On top of all this, Amazon has started developing products to gather and process medical data via the cloud service Amazon Web Service, with digital assistant Alexa fulfilling the role of digital doctor.

Microsoft

Microsoft is mainly focusing on researchers, doctors, and biotech. The company is developing various AI and cloud computing projects through the NExT program. In 2018, Microsoft launched diagnostic support of images and tooling for doctors and scientists in the field of genomics.

Both projects are AI-driven and are saved in the cloud. Microsoft emphasises the latter. The company offers cyber security by saving healthcare data safely in the cloud following strict compliance and confidentiality regulations.

Alibaba/Tencent

Large Asian tech companies are also active in the healthcare sector. Alibaba is predominantly known as a cheap web shop, but in Asia they are leading the application of Artificial Intelligence in healthcare. CEO Jack Ma rapidly developed a platform for the interpretation of diagnostics like CAT scans. The tech giant also has a virtual assistant that supports doctors when selecting treatments.

It’s even less well-known that Tencent- Asia’s number one tech company- is also extremely interested in healthcare. Customers can get medical advice and make appointments via the app WeChat. The company has an online and offline ecosystem at their disposal in order to provide healthcare through partnership with Trusted Doctors. Moreover, Tencent has developed diagnostic programs in order to help doctors diagnose cancer early. They’ve also started initiatives to utilise their AI platform in order to help diagnose other diseases, including Parkinson’s disease.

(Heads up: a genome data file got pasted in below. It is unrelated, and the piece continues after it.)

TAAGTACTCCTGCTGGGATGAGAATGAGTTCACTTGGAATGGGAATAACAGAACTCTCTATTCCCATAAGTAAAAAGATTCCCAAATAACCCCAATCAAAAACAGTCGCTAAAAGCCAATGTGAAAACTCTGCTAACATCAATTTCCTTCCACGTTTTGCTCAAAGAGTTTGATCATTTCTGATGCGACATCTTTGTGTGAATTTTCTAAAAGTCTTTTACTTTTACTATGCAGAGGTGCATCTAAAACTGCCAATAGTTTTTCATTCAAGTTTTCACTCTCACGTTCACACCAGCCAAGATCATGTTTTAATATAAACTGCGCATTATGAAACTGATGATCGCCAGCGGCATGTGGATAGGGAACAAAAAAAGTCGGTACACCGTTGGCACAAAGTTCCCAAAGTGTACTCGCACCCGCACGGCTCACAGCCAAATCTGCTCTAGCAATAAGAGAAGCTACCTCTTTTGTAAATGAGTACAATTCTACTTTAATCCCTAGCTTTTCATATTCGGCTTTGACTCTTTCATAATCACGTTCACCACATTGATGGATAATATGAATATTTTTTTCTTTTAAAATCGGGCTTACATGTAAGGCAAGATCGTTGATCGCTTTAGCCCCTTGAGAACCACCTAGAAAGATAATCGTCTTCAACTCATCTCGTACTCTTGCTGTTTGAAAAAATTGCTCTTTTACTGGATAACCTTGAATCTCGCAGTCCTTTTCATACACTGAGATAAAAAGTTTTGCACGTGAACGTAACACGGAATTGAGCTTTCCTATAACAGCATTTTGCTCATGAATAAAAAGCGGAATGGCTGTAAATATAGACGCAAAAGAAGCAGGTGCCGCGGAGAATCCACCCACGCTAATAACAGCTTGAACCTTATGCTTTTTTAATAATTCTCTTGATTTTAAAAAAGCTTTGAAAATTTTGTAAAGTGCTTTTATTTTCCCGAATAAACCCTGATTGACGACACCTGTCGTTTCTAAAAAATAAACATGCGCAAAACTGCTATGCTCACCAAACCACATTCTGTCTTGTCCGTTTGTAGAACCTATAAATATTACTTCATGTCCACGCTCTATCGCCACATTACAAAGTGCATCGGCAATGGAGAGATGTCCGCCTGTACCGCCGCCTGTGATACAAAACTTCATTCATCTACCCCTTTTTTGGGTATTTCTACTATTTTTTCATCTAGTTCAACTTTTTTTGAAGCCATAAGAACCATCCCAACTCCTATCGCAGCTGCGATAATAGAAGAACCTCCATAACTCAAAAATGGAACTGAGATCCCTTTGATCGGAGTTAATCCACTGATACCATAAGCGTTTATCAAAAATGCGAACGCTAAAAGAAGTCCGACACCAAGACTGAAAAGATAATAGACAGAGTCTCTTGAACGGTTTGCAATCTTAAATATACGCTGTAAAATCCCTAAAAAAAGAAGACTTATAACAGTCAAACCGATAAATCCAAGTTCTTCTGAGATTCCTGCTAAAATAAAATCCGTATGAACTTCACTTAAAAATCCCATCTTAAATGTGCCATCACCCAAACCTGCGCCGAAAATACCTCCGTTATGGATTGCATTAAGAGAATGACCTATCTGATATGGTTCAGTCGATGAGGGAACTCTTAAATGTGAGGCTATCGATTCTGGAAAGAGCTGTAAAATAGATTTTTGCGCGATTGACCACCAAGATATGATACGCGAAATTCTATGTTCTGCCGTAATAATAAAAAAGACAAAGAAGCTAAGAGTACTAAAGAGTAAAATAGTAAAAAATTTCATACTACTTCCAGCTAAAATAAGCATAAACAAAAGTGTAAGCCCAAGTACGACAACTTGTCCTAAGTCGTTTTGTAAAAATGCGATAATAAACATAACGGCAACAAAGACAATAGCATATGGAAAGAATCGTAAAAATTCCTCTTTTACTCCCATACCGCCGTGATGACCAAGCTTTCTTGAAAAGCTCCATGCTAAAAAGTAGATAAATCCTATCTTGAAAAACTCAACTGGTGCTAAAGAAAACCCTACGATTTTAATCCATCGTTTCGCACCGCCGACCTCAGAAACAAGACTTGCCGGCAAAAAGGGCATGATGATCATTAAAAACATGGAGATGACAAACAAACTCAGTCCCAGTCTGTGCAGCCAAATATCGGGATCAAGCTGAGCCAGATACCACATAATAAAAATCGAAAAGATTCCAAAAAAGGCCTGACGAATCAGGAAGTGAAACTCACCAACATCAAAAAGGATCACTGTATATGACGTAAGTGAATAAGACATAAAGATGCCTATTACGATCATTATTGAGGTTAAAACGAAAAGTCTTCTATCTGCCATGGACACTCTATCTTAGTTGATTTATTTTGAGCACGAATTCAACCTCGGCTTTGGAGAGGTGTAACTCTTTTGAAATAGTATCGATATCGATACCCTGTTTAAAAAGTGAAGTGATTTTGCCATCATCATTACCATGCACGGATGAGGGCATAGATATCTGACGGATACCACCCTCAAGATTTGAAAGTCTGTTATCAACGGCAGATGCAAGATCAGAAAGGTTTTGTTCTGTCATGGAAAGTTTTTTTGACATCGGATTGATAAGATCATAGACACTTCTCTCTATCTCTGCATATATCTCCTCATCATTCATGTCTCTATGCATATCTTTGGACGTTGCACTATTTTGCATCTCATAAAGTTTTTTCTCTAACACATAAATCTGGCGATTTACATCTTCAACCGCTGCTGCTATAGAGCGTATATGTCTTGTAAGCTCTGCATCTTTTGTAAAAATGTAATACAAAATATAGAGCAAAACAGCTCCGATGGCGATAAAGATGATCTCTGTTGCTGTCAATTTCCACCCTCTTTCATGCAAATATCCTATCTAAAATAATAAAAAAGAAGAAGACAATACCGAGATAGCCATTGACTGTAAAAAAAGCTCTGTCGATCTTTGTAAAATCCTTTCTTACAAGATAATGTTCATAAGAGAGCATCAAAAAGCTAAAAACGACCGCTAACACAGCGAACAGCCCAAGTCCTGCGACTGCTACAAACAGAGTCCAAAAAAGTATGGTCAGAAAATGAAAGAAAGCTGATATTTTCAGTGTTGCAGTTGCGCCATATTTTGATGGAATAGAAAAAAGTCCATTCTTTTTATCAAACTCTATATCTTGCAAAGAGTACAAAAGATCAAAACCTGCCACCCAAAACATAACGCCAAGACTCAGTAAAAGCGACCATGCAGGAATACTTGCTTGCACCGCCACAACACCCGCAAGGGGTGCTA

The future

Tech companies are on a roll and are going to have an increasingly large impact on the healthcare sector. The degree to which this occurs depends on a number of developments:

  • Tech companies are wrestling with a lack of information standards in health care, which hinders the exchange of data. In 2019, Google, Amazon, Microsoft, and IBM are working on further developing a new standard, FHIR, in order to enable unhindered connection.
  • Medical professionals are critical of tech companies’ developments, and they are the ones who decide in the end if these developments are implemented. There are, for example, doubts about the reliability of these developments, such as the ECG of the Apple Watch. Moreover, the sector is suffering from ‘not invented here’ syndrome.
  • Tech companies are not always as careful with data as they should be. Facebook is the most recent example of this. Many consumers don’t let this stop them. However, it remains to be seen how long they will accept this when dealing with sensitive information such as illnesses and treatment.
  • Everything is different in healthcare. A patient can act differently than a consumer. The healthcare branch is also much more strictly regulated than other sectors.
  • In closing, the healthcare sector- depending on the country- is often publicly financed.

The answer

In the Netherlands, many healthcare facilities will say that they aren’t noticing the influence of large tech companies very much. That is true. That is the very reason why now is the correct time to take action. Ask yourself if you, as a healthcare provider, know enough about the digital needs of your patients. Research how tech companies can contribute to affordability, accessibility, and staff choice within your healthcare facility. Broaden your horizons and don’t be surprised by the development speed of tech companies.

By: Walter Kien (manager Healthcare IG&H) en Arvid Glerum (consultant Healthcare IG&H).